Friday, November 11, 2011

In Loving Memory of Richard Lee Geyer - May 15, 1941 - Oct. 27, 2011

Dad hiking Ptarmigan Ridge in the North Cascades.
 The e-mail caught me off guard.  It was followed by a confirming phone call.  My dad failed to return home from a hike on October 27th.  It was now 9:00 am the next day, suggesting something was very wrong.

Dad set out to hike the Harry's Ridge trail at Mount St. Helens National Volcanic Monument.  He picked this hike out long ago, and was excited to visit the area.

I immediately thought of the exposed section of trail where it skirts an outcrop, and wondered if he suffered a slip.  I phoned the Skamania County Sheriff's office to report him missing.  They confirmed his car was still in the parking lot, and began to mobilize their resources.

 I threw most of my climbing gear into the back of my truck and, together with my brother, drove down to the Johnston Ridge Observatory.  Having had Mountaineering Oriented First Aid (MOFA) training, I was prepared to help out with the search and rescue any way I could.

Dad and I at camp on Ptarmigan Ridge in the North Cascades.
We arrived to learn there would be no search and rescue.  Dad's body had already been located.  He had suffered a tragic fall of ~ 40' and sustained a massive head wound.  An autopsy revealed that he also suffered a broken leg, dislocated wrist, and internal bleeding.  Though he did not die from the impact, he died very shortly afterward.


We spent most of the day with the sheriff out in the wind and rain, answering questions, digesting information gathered at the scene, and trying to make sense of it all.  I couldn't get my mind off my mom, and how we were going to break the news to her.  She would be devastated.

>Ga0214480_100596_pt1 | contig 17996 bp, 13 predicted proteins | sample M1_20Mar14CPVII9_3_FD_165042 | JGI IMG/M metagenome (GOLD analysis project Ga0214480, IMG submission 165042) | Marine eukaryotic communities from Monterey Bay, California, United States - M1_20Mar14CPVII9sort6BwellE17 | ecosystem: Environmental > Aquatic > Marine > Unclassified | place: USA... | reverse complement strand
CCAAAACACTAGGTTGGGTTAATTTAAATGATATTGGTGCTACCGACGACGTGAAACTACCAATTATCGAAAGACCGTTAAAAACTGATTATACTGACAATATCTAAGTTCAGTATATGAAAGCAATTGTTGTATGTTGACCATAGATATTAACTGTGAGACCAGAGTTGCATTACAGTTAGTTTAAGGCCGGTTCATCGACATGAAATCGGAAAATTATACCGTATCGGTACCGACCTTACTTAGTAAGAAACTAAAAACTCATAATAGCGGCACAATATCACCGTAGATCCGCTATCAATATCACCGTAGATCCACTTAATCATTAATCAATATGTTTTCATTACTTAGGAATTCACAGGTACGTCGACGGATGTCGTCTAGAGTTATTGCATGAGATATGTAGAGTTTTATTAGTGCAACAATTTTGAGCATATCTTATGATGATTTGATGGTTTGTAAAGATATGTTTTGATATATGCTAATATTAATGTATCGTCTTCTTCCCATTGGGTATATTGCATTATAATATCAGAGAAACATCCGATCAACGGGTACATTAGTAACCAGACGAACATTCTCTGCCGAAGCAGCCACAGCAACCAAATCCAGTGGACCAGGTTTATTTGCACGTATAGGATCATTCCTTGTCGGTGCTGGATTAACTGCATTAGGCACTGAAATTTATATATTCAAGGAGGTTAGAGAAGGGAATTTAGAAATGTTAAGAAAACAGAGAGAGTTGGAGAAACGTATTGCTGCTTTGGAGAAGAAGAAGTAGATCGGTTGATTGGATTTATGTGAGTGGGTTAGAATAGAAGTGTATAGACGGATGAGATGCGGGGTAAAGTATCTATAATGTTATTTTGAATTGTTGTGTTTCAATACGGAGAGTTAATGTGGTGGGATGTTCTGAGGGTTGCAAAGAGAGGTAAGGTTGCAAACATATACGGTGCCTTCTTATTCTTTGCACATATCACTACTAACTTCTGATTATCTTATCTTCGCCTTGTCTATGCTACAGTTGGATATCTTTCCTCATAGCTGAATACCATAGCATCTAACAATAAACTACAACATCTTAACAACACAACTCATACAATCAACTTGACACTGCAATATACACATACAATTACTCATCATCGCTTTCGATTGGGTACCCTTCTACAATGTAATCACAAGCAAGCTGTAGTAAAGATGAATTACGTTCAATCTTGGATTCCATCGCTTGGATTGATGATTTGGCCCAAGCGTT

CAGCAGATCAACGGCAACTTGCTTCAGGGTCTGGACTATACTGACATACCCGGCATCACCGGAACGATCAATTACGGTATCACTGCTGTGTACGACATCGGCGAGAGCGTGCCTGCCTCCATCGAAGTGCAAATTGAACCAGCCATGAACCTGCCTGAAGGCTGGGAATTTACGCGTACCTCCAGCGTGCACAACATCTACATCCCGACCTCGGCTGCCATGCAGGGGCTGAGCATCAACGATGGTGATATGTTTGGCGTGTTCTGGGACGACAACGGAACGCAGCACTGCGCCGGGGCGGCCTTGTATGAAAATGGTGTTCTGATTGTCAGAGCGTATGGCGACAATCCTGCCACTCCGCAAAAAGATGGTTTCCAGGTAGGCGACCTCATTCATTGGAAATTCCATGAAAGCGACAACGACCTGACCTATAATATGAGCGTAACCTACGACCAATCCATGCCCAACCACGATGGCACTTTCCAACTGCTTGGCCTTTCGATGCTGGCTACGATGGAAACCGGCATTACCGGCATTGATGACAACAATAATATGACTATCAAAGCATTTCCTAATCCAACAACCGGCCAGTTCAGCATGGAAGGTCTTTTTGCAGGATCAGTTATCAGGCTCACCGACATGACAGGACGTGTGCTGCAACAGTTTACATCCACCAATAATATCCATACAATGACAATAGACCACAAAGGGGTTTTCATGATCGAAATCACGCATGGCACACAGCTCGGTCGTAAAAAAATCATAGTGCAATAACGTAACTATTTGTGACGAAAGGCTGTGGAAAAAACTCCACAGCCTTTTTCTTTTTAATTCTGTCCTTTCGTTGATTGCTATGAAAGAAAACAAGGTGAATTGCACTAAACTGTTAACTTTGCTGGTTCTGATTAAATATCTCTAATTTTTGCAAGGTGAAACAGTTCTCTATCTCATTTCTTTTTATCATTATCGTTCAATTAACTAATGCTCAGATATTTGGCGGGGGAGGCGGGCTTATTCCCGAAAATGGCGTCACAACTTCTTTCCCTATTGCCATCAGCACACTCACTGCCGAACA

Dad with his brother Arlie and me on Burroughs Mountain,
Mount Rainier National Park.
I didn't realize it at the time, but I shouldered a tremendous amount of guilt over my dad's accident.  I introduced my dad to the mountains and hiking and backpacking.  He fell in love with them and we went on many, many trips together.  Safety had never been a concern with my dad on our trips.  He knew his abilities and always stayed within them.  Now I could only wonder if I had failed to prepare him in some way.  After all, I had always been there for dad.  This was only his second solo trip; his first being less than a year ago.  Both were to popular areas where he would never truly be alone.  Both were short day hikes.

When details of the autopsy were learned, it became clear that my dad's accident had nothing to do with lack of preparedness, but rather a decision he made while enjoying the moment.  He was looking for an even better view.  Bless him.

Dad and I at Death Valley National Park.
My dad had an incredible hike that day.  Upon arriving at the parking lot that morning, he spoke to a volunteer worker who couldn't get over the excitement in dad's voice.  It was a beautiful, sunny day and dad couldn't wait to get started on the trail.  He photographed his entire hike, including a herd of elk he found along the way.  I know my dad had a lot of fun this day.  The final events of his life would not have happened if he were not having fun.  He was enjoying the moment.

My dad and I enjoyed many hikes together throughout the state.  Burroughs Mountain at Mount Rainier National Park was probably his favorite, though Glacier View in the Glacier View Wilderness was a close second.  Other memorable hikes include Tolmie Peak in Mount Rainier National Park,  the Elwha and Grand Valley in Olympic National Park, Park Butte, Ptarmigan Ridge and Cutthroat Pass in the North Cascades,  High Rock in the South Cascades, and Norway Pass/Mount Margarett in Mount St. Helens National Monument.  I'm sure I am forgetting several more.